The Narrative Goals of “Fourth Star 1933”

by Matthew Amyx

The 1933 Century of Progress World’s Fair in Chicago offered to its visitors a look into the future and a hope that America could escape the doldrums of the Great Depression. Our team uses a combination of images, video, music, and interactivity to help our visitors experience the fair as a Midwestern child blown east by the Dust Bowl may have viewed it. While our lofty aspirations certainly outrun our actual skills and resources – and thus the final project may fail to fully capture such an experience -, we hope our website (as yet unpublished) will demonstrate the capabilities of online story exhibits to educate through factual and emotional education.

The display functionality of Homestead Site Builder (the platform we are primarily using) allows for considerable narrative freedom. Although Homestead provide dozens of templates, users may also begin with a clean slate and format the background however they want. The intuitive interface and drag-and-drop mechanics facilitate quick and virtually limitless customization. These attributes allowed us to craft a template featuring the rainbow color scheme of the fair – an ability we thought essential for crafting the narrative experience.

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Actual color palette used by the fair designers. (Image courtesy of MSI for research purposes only.) The rainbow array sets the 1933 fair apart from Chicago’s “White City” from the 1893 Columbian World’s Exposition.
Basic Color Scheme of Website
Basic Color Palette for FourthStar1933

We also wanted the website to sound like the fair, so we embedded media players on each page (except those with automatically-playing video) to play public domain, period jazz music from page has different music. Ideally we would curate the selections based on the feel of the page, but we do not have time for that currently.

Just as visitors to the fair use a map, visitors to FourthStar1933 utilize a map-based menu page that allows them to select the exhibit they want to visit next. Homestead’s easy-to-implement mouse-over feature makes it possible to highlight accessible sites while maintaining a brochure appearance rather than breaking the narrative with a traditional site navigation layout.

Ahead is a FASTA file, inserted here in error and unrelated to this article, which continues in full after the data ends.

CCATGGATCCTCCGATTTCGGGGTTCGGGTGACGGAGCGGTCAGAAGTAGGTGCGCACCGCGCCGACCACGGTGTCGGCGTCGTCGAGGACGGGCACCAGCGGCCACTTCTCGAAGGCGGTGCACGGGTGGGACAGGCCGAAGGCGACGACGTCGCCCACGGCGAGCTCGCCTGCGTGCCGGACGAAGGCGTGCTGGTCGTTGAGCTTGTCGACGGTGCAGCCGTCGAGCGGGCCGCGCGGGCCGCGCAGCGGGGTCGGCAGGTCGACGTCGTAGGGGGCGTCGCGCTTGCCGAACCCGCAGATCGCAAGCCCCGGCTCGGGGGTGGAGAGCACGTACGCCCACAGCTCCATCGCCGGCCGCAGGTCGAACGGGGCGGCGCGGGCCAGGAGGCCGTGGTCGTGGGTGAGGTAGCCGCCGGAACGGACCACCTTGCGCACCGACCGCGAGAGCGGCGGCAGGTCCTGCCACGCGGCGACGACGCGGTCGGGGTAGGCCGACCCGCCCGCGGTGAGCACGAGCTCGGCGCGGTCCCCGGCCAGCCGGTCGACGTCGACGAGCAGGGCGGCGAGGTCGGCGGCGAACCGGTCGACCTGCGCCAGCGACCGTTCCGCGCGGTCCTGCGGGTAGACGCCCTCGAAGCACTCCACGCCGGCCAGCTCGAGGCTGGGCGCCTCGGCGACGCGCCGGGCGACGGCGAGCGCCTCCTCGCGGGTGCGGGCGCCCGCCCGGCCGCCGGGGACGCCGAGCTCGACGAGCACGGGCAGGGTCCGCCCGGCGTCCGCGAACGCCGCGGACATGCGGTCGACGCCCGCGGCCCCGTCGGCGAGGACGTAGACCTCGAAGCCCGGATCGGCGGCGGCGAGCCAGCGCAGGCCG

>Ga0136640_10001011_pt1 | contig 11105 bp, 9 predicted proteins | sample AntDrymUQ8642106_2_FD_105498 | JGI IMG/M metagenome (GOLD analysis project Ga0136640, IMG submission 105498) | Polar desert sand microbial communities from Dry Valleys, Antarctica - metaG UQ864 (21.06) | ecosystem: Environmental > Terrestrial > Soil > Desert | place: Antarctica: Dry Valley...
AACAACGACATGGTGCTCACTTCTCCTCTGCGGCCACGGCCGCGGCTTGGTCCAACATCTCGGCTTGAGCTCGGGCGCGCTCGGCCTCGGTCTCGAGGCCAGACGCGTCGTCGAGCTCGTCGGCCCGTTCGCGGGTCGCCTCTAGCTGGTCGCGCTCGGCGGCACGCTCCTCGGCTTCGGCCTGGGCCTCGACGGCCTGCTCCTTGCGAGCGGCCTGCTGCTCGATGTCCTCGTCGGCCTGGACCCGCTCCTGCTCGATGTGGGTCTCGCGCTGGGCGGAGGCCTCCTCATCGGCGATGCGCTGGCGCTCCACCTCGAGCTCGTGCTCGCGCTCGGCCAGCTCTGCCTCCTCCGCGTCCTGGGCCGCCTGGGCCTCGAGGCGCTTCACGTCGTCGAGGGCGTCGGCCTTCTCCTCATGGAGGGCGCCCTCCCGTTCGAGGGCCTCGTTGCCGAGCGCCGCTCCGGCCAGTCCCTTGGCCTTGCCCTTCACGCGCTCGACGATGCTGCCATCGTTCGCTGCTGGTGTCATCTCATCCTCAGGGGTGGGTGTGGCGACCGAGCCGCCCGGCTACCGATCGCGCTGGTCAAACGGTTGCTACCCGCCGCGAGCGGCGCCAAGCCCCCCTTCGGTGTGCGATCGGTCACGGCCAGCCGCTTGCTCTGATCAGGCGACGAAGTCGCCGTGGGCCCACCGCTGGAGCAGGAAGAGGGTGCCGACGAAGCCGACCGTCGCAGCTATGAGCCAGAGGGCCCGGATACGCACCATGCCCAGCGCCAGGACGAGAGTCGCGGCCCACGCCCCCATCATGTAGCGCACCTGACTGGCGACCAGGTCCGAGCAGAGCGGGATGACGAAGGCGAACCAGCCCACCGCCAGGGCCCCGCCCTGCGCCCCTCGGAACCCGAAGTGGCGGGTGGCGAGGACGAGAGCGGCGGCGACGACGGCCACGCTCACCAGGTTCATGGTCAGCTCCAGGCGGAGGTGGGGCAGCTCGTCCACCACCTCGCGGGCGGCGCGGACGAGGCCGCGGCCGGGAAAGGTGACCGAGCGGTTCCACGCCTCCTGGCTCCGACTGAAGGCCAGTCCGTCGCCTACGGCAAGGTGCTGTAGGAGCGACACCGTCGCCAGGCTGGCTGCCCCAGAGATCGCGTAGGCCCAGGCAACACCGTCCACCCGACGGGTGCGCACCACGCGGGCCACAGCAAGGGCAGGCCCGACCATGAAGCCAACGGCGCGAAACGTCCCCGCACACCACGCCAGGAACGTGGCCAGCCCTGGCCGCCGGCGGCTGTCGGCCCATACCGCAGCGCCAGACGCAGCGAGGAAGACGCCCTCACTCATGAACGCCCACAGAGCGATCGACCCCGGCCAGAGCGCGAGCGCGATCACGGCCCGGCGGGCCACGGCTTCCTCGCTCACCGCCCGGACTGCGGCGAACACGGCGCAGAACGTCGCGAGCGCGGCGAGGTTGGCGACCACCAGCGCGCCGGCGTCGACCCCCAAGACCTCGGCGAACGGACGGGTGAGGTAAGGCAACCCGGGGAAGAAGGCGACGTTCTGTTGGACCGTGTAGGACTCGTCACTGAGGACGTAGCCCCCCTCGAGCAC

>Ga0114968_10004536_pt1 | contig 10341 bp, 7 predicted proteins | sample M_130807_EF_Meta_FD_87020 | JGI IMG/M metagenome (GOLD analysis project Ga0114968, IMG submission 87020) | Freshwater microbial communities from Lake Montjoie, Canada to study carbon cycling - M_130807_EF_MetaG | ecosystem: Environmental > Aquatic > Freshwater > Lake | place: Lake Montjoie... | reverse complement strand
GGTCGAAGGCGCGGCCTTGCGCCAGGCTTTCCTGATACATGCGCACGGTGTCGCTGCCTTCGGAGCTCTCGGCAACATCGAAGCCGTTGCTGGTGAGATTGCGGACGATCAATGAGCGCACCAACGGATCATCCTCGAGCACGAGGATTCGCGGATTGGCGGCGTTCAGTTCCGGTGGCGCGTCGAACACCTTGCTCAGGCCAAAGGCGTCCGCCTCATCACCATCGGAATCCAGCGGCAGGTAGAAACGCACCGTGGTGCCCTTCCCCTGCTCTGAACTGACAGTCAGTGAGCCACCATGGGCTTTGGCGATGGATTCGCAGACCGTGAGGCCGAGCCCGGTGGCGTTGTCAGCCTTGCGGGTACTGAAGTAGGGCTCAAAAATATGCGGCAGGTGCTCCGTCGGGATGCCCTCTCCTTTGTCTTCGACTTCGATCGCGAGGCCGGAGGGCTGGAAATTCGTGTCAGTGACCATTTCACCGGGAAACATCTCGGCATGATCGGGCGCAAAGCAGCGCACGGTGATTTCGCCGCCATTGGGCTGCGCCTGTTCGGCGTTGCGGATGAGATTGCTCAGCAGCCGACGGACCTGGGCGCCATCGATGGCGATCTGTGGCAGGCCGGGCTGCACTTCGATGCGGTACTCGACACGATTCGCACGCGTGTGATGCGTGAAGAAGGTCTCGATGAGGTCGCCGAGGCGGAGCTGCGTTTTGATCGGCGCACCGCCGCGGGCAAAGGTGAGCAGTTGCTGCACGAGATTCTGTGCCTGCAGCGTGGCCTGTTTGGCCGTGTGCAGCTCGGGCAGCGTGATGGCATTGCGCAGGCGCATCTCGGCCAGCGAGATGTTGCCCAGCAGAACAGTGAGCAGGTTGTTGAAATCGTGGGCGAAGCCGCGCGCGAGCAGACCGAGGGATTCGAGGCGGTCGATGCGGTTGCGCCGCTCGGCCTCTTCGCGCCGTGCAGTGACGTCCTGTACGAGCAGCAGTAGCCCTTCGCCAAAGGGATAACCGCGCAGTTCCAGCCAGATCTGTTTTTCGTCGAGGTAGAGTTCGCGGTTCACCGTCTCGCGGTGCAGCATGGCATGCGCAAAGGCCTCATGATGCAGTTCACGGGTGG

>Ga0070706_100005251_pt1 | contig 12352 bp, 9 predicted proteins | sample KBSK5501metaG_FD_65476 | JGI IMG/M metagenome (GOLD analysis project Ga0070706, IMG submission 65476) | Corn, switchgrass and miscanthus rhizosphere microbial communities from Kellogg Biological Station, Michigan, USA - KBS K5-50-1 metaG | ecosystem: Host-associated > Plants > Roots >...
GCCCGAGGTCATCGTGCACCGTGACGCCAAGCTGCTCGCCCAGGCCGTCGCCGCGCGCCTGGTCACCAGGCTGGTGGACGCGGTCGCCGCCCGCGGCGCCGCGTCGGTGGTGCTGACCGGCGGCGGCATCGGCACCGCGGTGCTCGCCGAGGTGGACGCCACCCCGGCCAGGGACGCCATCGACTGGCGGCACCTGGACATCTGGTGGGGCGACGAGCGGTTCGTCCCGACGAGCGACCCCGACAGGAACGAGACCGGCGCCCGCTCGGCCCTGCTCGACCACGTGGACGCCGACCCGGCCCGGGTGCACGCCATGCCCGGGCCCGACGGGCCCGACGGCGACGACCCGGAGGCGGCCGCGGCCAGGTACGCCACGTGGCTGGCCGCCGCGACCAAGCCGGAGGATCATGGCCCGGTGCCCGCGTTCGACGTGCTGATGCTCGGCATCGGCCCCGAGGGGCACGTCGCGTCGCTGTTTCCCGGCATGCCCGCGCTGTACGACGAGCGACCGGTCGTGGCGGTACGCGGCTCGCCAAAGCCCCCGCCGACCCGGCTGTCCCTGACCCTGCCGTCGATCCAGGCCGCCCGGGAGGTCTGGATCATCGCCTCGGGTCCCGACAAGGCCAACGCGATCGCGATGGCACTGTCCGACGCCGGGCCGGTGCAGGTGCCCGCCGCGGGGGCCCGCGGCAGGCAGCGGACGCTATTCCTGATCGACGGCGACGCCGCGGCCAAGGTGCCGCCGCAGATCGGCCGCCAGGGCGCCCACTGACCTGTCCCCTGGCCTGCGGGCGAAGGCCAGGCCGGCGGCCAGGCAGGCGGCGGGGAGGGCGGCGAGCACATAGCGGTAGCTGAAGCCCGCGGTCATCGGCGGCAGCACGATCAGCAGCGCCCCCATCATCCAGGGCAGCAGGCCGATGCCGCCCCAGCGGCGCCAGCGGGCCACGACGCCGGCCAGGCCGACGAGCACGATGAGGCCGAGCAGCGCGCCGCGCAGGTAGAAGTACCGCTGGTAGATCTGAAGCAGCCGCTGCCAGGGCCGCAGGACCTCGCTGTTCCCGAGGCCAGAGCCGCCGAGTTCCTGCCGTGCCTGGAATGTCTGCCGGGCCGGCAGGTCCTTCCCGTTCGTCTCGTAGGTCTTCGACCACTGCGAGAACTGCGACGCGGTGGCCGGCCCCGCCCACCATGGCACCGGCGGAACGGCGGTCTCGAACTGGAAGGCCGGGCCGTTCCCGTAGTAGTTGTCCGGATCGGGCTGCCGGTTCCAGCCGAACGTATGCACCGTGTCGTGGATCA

Labels appear over accessible sites when they are moused-over, but otherwise the map appears as it would to a visitor in 1933.

The first page opens with a film showing – through still photographs and clips of footage from – scenes from the early 1930s. Laid over these images is audio telling the visitor’s story: you, a preteen child, travel from Kansas to live with your aunt in Chicago. You have been sent east by your parents because the family farm has been devastated by the Dust Bowl and your father is struggling to find credit for repairs because of the country’s financial collapse. You are downcast because of your family’s situation, and this reflects the attitude of the country. But then you see the fair, the glories and promises of modernity, and you wonder if perhaps things will get better after all.

A brief clip illustrating how each exhibit fits into this narrative introduces each of the five locations on the map. Each exhibit also features a hidden object game, where the visitor must find their ticket located somewhere on the outside of the building in order to see what’s going on inside. This way, again, the structure of the site reflects the narrative of a visitor, who must select where they are going on a map, get a ticket, and then visit the site.To my mind, this approach really utilizes the display functionality of Homestead Site Builder for crafting online exhibits, offering narrative devices unavailable to the featured object or collection features on a site like Omeka (although FourthStar1933 does link to an Omeka account  in case the visitor wants to learn about the images used in creating the exhibit.) For social media, we may have a “wish you were here” feature for Facebook and Twitter, just as you would send your friends a postcard from an actual fair. The intro video could also be used as a preview for the online exhibit that could be included in social media posts for advertising.


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